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The NTSB issued a Safety Alert last week reminding pilots to be wary of icing hazards, especially in regard to the operation of de-icing boots. "This Safety Alert, directed to the pilot community, is
intended to increase the visibility of airplane icing issues and address procedures taught regarding the accumulation of ice before activating de-ice boots," said NTSB Acting Chairman Mark Rosenker. The new safety alert notes that as little as one-quarter-inch of ice accumulation on the
wing leading edge can increase the stall speed by 25 to 40 knots, and cause "sudden departure from controlled flight" at normal approach speeds. Early activation of the de-ice boots limits the effects
of leading-edge ice and improves the operating safety margin, the NTSB said. The alert contradicts some of the training that has been standard for 60 years. "Pilots have been taught to wait for a
prescribed accumulation of leading-edge ice before activating the de-ice boots because of the believed threat of ice bridging," the NTSB said. However, ice bridging has never been implicated as the
cause of an accident, and is extremely rare, and may not exist at all. Yet the delayed activation of boots has been noted in "numerous incidents and accidents" investigated by the NTSB. To read the
full text of the Safety Alert (PDF), click here.
Also, NTSB investigator Todd Gunther wrote an article for Professional Pilot about this topic, which is posted online.
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It was just back in April that the National Business Aviation Association (NBAA) announced it would
be organizing a new annual event to focus on light aircraft and small business operators, and scheduled it for next March in San Diego. Now, with all the turmoil in the global economy and the business
sector, NBAA announced last week that it will scale back the inaugural show from three days to two. "As the economy has
constricted dramatically since LBA [Light Business Airplane conference 2009] was conceived, the challenges confronting the entrepreneurs and pilots who own and operate light business airplanes have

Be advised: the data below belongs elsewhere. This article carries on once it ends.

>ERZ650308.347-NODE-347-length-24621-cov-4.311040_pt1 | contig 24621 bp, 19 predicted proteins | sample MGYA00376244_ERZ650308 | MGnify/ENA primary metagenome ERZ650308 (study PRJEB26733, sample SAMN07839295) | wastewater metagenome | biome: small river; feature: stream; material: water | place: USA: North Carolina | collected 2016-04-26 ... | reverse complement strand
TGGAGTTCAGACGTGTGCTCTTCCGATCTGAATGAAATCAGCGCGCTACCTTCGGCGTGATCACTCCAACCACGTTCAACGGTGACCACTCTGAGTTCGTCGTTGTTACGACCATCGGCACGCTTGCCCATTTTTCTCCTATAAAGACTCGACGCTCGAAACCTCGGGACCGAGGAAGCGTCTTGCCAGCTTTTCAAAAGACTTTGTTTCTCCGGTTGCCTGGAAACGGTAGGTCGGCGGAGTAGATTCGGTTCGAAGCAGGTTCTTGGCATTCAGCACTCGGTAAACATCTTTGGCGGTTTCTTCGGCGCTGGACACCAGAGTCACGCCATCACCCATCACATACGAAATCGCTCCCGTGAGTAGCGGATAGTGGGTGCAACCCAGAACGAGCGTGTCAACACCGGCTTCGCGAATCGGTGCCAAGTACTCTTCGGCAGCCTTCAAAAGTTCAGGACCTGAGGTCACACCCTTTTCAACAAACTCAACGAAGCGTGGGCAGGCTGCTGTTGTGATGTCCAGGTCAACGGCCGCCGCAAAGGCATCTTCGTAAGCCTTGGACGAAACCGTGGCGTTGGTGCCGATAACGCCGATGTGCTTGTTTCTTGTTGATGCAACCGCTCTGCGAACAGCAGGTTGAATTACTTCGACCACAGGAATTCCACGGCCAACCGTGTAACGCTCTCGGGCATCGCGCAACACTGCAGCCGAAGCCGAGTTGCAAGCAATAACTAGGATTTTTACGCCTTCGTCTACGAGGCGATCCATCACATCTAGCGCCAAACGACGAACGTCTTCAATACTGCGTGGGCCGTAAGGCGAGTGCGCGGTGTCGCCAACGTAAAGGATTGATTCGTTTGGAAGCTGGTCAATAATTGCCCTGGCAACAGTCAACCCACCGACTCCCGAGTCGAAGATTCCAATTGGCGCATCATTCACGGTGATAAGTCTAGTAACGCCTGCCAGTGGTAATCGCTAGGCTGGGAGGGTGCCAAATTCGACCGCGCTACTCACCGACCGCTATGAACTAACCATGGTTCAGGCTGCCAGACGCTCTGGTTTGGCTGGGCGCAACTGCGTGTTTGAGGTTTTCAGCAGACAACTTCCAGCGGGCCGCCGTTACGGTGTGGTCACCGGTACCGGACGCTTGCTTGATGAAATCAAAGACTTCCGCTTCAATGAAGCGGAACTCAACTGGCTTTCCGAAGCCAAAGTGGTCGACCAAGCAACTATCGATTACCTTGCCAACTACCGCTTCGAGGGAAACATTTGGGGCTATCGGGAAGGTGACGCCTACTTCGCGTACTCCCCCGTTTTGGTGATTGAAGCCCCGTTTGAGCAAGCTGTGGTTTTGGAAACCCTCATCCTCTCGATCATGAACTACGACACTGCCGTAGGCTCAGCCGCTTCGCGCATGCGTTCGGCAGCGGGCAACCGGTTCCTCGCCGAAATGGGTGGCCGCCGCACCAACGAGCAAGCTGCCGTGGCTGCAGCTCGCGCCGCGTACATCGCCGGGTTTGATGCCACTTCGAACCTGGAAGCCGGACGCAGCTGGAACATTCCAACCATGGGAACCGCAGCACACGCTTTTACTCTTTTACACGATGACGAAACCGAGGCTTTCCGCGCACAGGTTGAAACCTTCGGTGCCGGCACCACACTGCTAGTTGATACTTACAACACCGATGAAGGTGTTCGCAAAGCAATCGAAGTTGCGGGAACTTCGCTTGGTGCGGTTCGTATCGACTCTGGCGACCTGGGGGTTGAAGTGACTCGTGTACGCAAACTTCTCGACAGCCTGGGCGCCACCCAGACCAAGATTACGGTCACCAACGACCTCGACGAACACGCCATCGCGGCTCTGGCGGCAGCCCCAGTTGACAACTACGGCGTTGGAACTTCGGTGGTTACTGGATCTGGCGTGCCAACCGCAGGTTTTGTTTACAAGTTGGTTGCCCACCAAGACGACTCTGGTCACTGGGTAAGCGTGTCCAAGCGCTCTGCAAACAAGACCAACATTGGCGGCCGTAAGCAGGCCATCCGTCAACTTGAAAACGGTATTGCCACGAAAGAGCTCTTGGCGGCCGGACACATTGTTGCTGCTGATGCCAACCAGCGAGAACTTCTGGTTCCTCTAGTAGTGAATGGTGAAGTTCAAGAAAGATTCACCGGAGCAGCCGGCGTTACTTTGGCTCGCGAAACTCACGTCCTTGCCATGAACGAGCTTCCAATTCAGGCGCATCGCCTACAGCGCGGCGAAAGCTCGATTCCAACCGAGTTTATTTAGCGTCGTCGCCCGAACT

increased," said NBAA President and CEO Ed Bolen. "To address this situation, NBAA is adjusting LBA 2009 to ensure that the
conference offers exceptional educational content while also remaining manageable and affordable. This is about tightly focusing an inaugural conference for a very important segment of the business
aviation community so that it provides real and tangible value in a very challenging economy." The conference now will take place Friday, March 13, and Saturday, March 14. NBAA will limit sizes for
indoor exhibits to a maximum of 20 feet square and will also reduce exhibit fees by 20 percent. Fees for attendees are cut 50 percent.
Bolen said NBAA conferences provide participants with practical information that can be used to minimize costs, enhance safety, promote efficiency and increase operational awareness. For the past
several months, NBAA has been working directly with owners and operators of high-performance pistons, turboprops and jets that can be flown single-pilot to develop a highly informative conference that
is directly targeted to their specific operations. Attendees will gain valuable information on how they can best use their airplane to them succeed in business, Bolen said.
WhiteKnightTwo, the twin-fuselage all-composite aircraft designed by Scaled Composites to carry SpaceShipTwo aloft, flew for the first time on Sunday morning, at the Mojave Air and Space Port in
Southern California. The flight lasted about an hour. "Today Virgin Galactic passed a huge milestone in its mission to create environmentally benign, safe and affordable access to space," reads a
brief statement posted on the Virgin Galactic Web site on Sunday. "In the early hours of a beautiful Mojave morning, its revolutionary
carbon composite carrier aircraft performed a flawless maiden flight. Congratulations to Burt Rutan and all at Scaled Composites for this fantastic achievement!" Will Whitehorn, president of Virgin
Galactic, told Wired.com, "With these aircraft, nothing is ever a foregone conclusion. It's not like
pulling another Airbus off the line and putting it into the air. This was a big moment. I think it was a big milestone for the whole industry." More test flights are expected, then sometime next
summer WK2 will take off carrying SpaceShipTwo, the rocket ship that will carry space tourists to the edge of space. A short video clip of the takeoff and landing is posted at the FlightGlobal web site.
WK2 is powered by four Pratt and Whitney PW308A turbofan engines. Officials at Virgin Galactic have said they expect to start flying tourists into space before the end of 2010.
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The National Business Aviation Association says the continuing economic downturn has prompted it to skip next year's edition of the Asian